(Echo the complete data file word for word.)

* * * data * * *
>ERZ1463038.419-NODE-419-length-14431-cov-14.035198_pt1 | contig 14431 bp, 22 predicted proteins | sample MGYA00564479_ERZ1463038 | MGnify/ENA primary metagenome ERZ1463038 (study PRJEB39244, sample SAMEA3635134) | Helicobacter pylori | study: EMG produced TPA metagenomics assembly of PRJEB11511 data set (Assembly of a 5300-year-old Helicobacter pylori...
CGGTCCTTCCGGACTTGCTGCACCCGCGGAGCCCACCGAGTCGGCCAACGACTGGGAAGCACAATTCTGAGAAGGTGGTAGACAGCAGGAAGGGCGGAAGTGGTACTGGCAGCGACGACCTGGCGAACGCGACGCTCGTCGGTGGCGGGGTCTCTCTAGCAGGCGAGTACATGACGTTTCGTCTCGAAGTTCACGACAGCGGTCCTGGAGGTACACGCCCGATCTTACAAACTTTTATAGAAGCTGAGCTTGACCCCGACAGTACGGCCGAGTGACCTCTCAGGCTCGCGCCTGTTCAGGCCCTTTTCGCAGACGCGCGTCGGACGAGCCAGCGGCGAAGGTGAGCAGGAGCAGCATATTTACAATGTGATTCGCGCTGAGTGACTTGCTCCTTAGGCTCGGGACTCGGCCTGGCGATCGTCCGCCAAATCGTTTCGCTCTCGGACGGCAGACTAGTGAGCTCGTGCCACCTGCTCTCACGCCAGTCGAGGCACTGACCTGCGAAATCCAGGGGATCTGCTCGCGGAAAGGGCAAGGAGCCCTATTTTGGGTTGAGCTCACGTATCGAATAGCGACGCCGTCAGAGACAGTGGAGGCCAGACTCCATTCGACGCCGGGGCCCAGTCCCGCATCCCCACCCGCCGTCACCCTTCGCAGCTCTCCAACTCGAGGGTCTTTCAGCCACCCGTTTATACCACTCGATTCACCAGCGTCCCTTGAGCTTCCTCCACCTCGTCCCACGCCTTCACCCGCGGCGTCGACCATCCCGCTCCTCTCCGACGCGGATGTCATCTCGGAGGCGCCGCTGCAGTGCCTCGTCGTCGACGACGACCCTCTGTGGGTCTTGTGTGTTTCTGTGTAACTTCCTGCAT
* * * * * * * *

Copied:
>ERZ1463038.419-NODE-419-length-14431-cov-14.035198_pt1 | contig 14431 bp, 22 predicted proteins | sample MGYA00564479_ERZ1463038 | MGnify/ENA primary metagenome ERZ1463038 (study PRJEB39244, sample SAMEA3635134) | Helicobacter pylori | study: EMG produced TPA metagenomics assembly of PRJEB11511 data set (Assembly of a 5300-year-old Helicobacter pylori...
CGGTCCTTCCGGACTTGCTGCACCCGCGGAGCCCACCGAGTCGGCCAACGACTGGGAAGCACAATTCTGAGAAGGTGGTAGACAGCAGGAAGGGCGGAAGTGGTACTGGCAGCGACGACCTGGCGAACGCGACGCTCGTCGGTGGCGGGGTCTCTCTAGCAGGCGAGTACATGACGTTTCGTCTCGAAGTTCACGACAGCGGTCCTGGAGGTACACGCCCGATCTTACAAACTTTTATAGAAGCTGAGCTTGACCCCGACAGTACGGCCGAGTGACCTCTCAGGCTCGCGCCTGTTCAGGCCCTTTTCGCAGACGCGCGTCGGACGAGCCAGCGGCGAAGGTGAGCAGGAGCAGCATATTTACAATGTGATTCGCGCTGAGTGACTTGCTCCTTAGGCTCGGGACTCGGCCTGGCGATCGTCCGCCAAATCGTTTCGCTCTCGGACGGCAGACTAGTGAGCTCGTGCCACCTGCTCTCACGCCAGTCGAGGCACTGACCTGCGAAATCCAGGGGATCTGCTCGCGGAAAGGGCAAGGAGCCCTATTTTGGGTTGAGCTCACGTATCGAATAGCGACGCCGTCAGAGACAGTGGAGGCCAGACTCCATTCGACGCCGGGGCCCAGTCCCGCATCCCCACCCGCCGTCACCCTTCGCAGCTCTCCAACTCGAGGGTCTTTCAGCCACCCGTTTATACCACTCGATTCACCAGCGTCCCTTGAGCTTCCTCCACCTCGTCCCACGCCTTCACCCGCGGCGTCGACCATCCCGCTCCTCTCCGACGCGGATGTCATCTCGGAGGCGCCGCTGCAGTGCCTCGTCGTCGACGACGACCCTCTGTGGGTCTTGTGTGTTTCTGTGTAACTTCCTGCAT